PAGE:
The biggest and most important journal entry for me today is to say that I am feeling sooo much better than I did yesterday. A couple of things conspired to make day six of our trek a bit of a challenging one. First of all, the "allergy" I thought I had turned out to be a full blown cold complete with energy sucking properties. The other factor was the lack of energy from simply not eating what my body needed in order to hike up Pico Austria at 5,350m. It was difficult and took all of the mental might I had. Heading up to 5,350m is not what you want to be doing when you bonk.
The good news to the story is that I did make it to the summit, moving very, very slowly, one step at a time (with each one feeling as if it was the last one I could take). I so wanted to close my eyes and rest. We ate lunch at the summit; all I could manage was the cheese followed by chocolate for a quick hit of energy. I closed my eyes and dozed for a bit and was happy that I actually was able to recover enough to complete the trek to our next camp.
As with all the other camps, the location was awesome; it was by a laguna, with a river and had a view of a gorgeous glacier. It was only around 1:30 when we arrived and the sun was still warming. I layed outside to rest for a bit before heading into the tent for a full-on rest. Supper was at 6:30 and I had to drag myself of the tent to head to the cook tent for some sustenance. I managed to make it through supper but could not stay for mate. Off I went with my water bottle filled with hot camomile tea. I did not end up taking even one sip because I simply passed out. I did not wake up to go to the bathroom which, given my record, is saying a lot. When I did finally wake up in the morning I was super hot because the sun was beating down on the tent.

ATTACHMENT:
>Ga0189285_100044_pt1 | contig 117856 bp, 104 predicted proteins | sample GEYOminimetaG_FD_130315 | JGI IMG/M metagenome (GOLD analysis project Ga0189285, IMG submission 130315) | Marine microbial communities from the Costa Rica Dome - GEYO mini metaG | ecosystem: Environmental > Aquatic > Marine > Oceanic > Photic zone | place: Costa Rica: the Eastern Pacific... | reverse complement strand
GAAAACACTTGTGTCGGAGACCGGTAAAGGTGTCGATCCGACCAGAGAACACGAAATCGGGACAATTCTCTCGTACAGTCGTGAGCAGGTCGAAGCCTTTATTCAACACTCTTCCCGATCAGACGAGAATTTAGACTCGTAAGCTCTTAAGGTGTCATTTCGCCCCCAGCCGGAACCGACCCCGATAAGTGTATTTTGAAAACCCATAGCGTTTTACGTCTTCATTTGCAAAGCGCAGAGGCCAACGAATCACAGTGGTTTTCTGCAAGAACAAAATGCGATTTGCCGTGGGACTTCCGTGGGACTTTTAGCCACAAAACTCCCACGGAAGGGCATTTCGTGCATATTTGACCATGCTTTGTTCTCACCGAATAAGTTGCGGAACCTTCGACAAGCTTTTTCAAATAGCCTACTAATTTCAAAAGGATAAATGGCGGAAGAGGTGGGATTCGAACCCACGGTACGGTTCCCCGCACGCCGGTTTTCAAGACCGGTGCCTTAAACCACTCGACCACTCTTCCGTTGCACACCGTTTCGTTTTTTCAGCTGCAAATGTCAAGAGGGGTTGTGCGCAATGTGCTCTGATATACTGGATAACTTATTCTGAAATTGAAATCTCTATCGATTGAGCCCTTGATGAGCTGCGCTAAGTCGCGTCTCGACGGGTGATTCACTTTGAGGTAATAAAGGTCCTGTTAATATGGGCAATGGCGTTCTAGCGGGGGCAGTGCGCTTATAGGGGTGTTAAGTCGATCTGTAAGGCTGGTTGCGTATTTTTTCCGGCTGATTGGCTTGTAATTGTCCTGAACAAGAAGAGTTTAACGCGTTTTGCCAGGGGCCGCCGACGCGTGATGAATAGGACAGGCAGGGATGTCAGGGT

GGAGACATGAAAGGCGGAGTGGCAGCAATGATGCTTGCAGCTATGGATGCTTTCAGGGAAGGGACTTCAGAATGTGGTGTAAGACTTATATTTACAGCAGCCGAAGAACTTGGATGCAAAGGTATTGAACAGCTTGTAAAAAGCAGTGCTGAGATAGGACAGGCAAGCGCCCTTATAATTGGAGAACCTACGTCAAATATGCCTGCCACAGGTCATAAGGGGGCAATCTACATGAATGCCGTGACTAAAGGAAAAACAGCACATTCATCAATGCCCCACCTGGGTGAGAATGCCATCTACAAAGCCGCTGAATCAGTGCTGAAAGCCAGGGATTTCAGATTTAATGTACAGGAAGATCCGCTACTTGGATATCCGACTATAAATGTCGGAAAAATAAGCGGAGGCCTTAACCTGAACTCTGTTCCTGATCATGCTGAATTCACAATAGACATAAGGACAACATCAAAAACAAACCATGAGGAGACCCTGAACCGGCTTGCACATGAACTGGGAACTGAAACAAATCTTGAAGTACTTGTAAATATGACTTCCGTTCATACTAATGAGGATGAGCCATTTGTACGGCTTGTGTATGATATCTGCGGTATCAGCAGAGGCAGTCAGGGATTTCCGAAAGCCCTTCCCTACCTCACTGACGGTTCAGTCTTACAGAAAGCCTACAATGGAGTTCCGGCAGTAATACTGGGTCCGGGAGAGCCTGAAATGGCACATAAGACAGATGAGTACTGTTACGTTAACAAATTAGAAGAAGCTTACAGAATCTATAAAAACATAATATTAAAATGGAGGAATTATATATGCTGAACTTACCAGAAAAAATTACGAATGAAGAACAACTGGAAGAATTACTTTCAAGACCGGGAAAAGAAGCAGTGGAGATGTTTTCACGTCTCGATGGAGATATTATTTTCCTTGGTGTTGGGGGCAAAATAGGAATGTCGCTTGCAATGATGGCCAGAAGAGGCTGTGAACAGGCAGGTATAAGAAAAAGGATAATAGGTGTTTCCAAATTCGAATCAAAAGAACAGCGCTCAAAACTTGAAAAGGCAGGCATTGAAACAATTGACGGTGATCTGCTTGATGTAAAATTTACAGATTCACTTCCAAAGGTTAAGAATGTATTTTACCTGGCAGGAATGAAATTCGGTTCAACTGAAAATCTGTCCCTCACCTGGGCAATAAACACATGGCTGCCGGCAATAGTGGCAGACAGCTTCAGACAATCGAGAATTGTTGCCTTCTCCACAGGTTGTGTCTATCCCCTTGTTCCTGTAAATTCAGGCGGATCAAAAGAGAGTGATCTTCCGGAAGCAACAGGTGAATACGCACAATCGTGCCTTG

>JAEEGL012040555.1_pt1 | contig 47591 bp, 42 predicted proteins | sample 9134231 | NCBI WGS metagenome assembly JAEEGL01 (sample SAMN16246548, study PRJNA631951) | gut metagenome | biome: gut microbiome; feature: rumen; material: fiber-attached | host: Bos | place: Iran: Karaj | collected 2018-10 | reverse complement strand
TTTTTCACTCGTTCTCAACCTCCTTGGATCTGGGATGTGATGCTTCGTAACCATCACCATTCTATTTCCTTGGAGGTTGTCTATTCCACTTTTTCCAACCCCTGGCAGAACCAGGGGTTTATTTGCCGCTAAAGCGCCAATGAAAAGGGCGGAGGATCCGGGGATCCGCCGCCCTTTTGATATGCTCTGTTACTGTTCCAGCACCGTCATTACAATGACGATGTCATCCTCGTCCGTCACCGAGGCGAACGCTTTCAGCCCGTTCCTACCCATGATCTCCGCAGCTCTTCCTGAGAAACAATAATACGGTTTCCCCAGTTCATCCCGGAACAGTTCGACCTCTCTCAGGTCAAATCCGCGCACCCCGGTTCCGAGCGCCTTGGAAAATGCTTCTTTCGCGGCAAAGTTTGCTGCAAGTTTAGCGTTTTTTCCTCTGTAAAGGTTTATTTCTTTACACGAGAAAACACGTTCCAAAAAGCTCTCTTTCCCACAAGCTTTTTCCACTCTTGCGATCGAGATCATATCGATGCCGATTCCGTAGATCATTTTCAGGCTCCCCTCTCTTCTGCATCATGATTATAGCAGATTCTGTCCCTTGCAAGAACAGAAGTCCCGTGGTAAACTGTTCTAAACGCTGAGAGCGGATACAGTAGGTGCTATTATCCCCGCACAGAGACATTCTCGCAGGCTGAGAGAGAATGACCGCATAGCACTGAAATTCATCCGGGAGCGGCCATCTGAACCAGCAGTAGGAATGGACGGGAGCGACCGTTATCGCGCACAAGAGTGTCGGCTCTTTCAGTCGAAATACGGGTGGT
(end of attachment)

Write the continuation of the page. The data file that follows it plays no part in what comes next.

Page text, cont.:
Another blue sky day!
The pattern so far has been for full blue sky in the morning, followed by clouds moving in, followed (or not) by hail or rain. You certainly have to be ready for every type of weather while trekking here. I find myself one minute hauling clothes off and the next, putting it all back on. Certainly when we reach the passes, which range from 4,800m to 5,100m, there is usually more wind and it's definitely cooler.
Each day has really been a different experience, depending in part on the character of each valley. We have hiked through deserts; rocky terrain; bogey areas and have hiked down steep pitches of scree. (I am not exaggerating when I say that the pitch has been as much as 40 degrees). There have been many lagunas, all offering up various greens, blues and opals. There have also been unending herds of llamas (lovely creatures) and some herds of alpaca (the pure white ones apparently fetch more money than the ones of other colours; not sure how many colours they "come in" but I have seen gorgeous brown ones as well). They have quite a unique look with their heads seeming large because only their bodies are sheared.